(a)   This decision is an example of the so-called ‘political question’ doctrine for limiting judicial review. Under this doctrine, judicial review is inappropriate if there is a ‘textually demonstrable constitutional commitment of the issue’ to another branch of the government.
4)      Example Questions for final exam: Does the power of judicial review come from the Constitution or another source? Do you agree w/Marbury?
Rules of Justiciability:
1)      Standing
a)      The Requirement of Injury in Fact and Causal Connection
i)        Duke Power Co. v. Carolina Environmental Study Group, Inc.:
(1)   Rule: The test for standing requires both a distinct and palpable injury to the plaintiff, and a fairly traceable causal connection between the claimed injury and the challenged conduct.

cases which are moot.
ii)      Facts: DeFunis contended that the procedures employed by the University of Washington Law School Admission Committee violated the Equal Protection clause. At the time the case reached the SC, DeFunis was in his last quarter in law school, and the school indicated that it would not seek to abrogate his registration.
iii)    ?- Are federal courts w/o power to decide cases which are moot? (yes.)
iv)    Other Notes:
(1)   Federal Courts are w/o power to decide questions that c/n affect the rights of litigants in the case b4 them.
(2)   In a class action (unlike this case), the action will not be rendered moot so long as the issue is alive as to the class of person whom the names plaintiff has been certified to represent.
(3)   If it is “repetitious yet evading review” (such as abortion cases – the pregnancy is over by the time of the trial but it happens all the time) then standing will hold.
3)      Ripeness – courts c/n hear premature cases
a)      International Longsshoremen’s and Warehousemen’s Union, Local 37 v. Boyd:  
i)        Rule: Determination of the scope and constitutionality of legislation in advance of its immediate adverse effect in the context of a concrete case involves too remote and abstract an inquiry for the proper exercise of the judicial function.
ii)      Facts: The Union seeks to prevent Boyd, the director of INS, from applying a certain federal law in a manner which would prejudice certain of its members.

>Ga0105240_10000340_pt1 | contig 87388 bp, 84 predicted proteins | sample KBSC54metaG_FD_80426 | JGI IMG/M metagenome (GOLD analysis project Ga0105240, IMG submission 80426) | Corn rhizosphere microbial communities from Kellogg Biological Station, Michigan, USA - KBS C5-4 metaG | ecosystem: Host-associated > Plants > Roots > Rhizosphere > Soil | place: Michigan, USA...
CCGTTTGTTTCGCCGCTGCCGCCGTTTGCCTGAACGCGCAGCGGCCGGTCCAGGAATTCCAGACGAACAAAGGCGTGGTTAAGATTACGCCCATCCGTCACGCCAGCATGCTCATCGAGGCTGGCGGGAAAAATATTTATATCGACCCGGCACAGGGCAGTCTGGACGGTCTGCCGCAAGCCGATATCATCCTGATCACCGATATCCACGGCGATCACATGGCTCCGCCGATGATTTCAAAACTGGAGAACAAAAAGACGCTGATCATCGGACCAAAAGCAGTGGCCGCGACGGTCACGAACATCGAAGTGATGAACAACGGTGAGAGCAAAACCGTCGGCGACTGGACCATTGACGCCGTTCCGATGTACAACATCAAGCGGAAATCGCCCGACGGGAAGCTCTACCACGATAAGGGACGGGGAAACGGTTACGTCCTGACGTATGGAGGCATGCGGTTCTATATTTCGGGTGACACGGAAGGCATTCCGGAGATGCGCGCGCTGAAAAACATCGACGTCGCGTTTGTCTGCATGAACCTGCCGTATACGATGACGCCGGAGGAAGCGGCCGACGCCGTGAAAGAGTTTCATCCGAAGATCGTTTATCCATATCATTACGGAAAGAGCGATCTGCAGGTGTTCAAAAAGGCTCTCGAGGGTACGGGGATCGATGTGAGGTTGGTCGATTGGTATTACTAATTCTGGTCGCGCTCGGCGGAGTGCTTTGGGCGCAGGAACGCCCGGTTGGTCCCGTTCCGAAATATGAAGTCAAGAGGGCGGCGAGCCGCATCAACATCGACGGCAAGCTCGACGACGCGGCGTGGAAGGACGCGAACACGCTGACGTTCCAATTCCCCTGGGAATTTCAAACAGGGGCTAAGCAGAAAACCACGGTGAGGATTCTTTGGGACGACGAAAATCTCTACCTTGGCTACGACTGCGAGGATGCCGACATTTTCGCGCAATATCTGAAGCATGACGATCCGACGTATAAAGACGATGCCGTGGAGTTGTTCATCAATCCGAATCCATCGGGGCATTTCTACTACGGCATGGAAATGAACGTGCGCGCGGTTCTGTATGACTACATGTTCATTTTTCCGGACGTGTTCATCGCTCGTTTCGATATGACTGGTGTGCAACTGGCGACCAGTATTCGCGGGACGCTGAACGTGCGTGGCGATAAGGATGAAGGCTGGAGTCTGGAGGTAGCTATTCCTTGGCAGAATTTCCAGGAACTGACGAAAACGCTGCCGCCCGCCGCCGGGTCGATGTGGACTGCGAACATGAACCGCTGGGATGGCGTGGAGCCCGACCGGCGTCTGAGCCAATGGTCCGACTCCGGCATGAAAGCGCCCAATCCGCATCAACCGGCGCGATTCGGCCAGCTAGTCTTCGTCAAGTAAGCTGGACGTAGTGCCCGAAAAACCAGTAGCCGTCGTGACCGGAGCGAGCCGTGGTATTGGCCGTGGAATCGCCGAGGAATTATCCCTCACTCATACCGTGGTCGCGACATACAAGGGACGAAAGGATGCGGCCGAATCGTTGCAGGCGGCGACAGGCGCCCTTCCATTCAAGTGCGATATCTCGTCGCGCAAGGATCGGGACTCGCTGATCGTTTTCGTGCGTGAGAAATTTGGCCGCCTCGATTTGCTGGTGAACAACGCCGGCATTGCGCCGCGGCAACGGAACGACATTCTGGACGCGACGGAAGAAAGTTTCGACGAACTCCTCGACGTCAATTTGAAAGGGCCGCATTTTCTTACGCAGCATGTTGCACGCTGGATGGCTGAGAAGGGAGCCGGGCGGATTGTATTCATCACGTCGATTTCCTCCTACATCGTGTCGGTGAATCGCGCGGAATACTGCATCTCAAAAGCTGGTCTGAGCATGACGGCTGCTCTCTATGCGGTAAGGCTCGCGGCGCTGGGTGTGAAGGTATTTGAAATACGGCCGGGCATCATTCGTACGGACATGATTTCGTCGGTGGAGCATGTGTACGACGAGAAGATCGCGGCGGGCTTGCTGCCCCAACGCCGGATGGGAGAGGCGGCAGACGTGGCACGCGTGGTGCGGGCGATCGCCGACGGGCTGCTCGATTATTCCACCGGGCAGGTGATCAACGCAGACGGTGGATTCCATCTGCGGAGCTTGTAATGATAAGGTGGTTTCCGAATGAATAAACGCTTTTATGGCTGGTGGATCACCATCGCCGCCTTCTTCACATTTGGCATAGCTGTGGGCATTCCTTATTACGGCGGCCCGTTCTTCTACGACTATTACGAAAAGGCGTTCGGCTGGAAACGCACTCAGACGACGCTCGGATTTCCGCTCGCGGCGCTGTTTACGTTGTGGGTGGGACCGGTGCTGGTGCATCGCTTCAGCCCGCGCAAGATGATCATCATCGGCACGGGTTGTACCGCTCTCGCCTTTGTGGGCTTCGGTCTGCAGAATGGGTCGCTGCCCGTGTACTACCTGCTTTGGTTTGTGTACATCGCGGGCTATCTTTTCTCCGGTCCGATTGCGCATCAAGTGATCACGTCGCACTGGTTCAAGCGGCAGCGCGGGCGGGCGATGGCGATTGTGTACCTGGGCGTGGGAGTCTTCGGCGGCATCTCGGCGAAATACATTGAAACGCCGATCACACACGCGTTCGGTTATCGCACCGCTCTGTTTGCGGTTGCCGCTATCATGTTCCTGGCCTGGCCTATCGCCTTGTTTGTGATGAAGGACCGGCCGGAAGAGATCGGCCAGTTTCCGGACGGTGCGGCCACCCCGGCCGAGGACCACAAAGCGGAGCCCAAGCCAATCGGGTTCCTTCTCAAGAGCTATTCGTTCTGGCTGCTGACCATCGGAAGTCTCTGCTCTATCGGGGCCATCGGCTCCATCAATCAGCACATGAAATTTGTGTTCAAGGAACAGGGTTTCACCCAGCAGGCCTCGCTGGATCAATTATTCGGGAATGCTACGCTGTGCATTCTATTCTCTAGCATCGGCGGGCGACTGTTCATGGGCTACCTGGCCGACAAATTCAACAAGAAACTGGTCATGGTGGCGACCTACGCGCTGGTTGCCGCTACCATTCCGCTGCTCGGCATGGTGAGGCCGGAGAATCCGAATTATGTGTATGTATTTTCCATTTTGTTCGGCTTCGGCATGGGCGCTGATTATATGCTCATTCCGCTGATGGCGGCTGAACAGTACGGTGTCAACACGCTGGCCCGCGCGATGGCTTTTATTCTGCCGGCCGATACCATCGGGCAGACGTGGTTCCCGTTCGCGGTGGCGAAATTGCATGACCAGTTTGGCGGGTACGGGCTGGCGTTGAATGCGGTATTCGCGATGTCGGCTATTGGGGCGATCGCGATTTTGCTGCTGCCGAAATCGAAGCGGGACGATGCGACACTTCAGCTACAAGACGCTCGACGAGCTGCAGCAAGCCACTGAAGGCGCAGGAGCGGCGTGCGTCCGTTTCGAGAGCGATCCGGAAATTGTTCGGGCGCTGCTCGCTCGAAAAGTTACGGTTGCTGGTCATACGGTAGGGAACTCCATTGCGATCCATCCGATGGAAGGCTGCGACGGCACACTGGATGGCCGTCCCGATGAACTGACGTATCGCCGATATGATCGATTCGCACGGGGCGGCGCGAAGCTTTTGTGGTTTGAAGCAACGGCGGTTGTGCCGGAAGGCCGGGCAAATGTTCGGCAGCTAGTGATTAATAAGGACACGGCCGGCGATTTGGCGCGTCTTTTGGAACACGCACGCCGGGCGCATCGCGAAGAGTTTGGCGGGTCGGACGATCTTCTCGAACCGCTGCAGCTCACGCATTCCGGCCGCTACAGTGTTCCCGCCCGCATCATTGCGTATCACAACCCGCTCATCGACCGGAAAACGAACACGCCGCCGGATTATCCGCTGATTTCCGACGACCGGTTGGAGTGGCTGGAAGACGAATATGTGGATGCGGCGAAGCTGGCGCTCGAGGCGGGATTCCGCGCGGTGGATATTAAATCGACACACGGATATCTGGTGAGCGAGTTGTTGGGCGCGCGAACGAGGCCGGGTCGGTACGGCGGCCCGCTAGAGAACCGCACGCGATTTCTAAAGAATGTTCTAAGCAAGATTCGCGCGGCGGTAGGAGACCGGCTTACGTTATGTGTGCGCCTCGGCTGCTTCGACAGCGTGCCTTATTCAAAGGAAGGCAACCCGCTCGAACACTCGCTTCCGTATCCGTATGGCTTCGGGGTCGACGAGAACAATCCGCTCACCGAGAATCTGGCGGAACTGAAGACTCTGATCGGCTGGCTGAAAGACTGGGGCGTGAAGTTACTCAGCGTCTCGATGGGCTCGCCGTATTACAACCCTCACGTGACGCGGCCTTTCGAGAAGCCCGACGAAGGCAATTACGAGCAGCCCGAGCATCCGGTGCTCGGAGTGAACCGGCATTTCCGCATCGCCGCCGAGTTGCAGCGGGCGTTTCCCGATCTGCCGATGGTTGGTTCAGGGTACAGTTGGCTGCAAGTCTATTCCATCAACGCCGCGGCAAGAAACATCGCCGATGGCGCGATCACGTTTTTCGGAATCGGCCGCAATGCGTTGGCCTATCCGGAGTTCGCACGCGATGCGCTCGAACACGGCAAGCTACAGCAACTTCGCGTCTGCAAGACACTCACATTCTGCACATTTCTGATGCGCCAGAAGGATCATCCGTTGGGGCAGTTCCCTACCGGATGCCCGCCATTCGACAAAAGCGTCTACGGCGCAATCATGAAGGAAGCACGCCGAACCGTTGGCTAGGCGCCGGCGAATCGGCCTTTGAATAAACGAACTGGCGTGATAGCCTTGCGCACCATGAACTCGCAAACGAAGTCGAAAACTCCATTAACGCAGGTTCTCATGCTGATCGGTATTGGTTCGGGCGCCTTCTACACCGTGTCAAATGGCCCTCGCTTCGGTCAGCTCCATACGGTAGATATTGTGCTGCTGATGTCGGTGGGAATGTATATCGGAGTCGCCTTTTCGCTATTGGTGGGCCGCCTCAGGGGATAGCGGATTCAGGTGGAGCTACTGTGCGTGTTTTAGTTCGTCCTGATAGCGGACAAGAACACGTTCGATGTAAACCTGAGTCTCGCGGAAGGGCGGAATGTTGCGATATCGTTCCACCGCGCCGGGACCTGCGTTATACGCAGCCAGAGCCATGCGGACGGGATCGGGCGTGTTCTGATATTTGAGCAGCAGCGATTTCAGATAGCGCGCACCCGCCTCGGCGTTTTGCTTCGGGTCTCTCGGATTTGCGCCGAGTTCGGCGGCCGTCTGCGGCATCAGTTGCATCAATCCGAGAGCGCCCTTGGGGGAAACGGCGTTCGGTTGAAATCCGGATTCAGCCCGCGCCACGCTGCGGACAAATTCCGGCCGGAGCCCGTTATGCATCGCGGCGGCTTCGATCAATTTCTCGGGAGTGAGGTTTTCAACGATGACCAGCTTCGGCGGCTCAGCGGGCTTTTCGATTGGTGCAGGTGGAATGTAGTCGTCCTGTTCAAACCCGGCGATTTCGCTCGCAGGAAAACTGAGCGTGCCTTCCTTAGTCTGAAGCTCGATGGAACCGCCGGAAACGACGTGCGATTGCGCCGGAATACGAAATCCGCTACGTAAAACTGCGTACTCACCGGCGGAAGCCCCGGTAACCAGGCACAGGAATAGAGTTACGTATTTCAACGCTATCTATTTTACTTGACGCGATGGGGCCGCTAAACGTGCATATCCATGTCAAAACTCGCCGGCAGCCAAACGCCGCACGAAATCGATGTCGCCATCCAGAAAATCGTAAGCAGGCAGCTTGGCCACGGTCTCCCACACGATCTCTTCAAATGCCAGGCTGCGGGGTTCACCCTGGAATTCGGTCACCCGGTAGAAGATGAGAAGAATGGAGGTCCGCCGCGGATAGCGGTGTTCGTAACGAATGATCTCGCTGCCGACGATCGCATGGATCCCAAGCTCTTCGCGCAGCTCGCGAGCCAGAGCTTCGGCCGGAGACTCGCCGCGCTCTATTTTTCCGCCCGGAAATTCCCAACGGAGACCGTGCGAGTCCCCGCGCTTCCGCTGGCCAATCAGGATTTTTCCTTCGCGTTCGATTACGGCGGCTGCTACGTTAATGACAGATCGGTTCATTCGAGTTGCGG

iii)    ?- Should the court undertake to determine the constitutionality of legislation prior to the occurrence of a concrete dispute b/t adverse parties over it? (No.)
iv)    Other Notes:
(1)   The basic rationale of ripeness is to prevent the courts, through avoidance of premature adjudication, from entangling themselves in abstract disagreements over administrative policies, and also to protect the agencies from judicial interference until an administrative decision has been formalized and its effect felt in a concrete way by the challenging parties’. The question of ripeness turns on the fitness of the issue for judicial decision and the hardship to the parties of withholding court consideration.
(a)    c/n go to court if there is still an administrative remedy available
The President and Congress
1)      The Foundations of the Foreign Affairs Power
a)      Historical Foundations
i)        United State v. Curtiss-Wright Export Corp
(1)   Rule: The President of the United States has the power to regulate trade between the US and foreign nations by proclamation.
(2)   Facts: Curtiss-Wright Export Corp. was indicted for conspiracy to sell arms to Bolivia in violation of a Presidential proclamation authorized by a congressional resolution.
(a)    After both the Senate and the House passed a joint resolution to permit the Presidential prohibit the sale of arms to foreign nations by Presidential Proclamation “as he deem necessary” the President issued a proclamation forbidding arms sales to a group of countries including Bolivia.  
(3)   ? – Has the President of the United States the power to regulate trade between the US and foreign nations by proclamation?  (Yes.)
(4)   Other Notes:
(a)    In matters of foreign affairs, the President is the sole organ of the federal government and speaks for the nation as a whole. His power is not conditioned in this area upon any act of Congress, but is plenary power, exclusive to him.
ii)      Youngstown Sheet & Tube v. Sawyer
(1)   Rule: The President, as leader of the Executive Branch, is bound to enforce the laws w/in the limits of the authority expressly granted to him by the Constitution and he cannot usurp the lawmaking power of Congress by an assertion of an unspecified aggregation of his specified powers.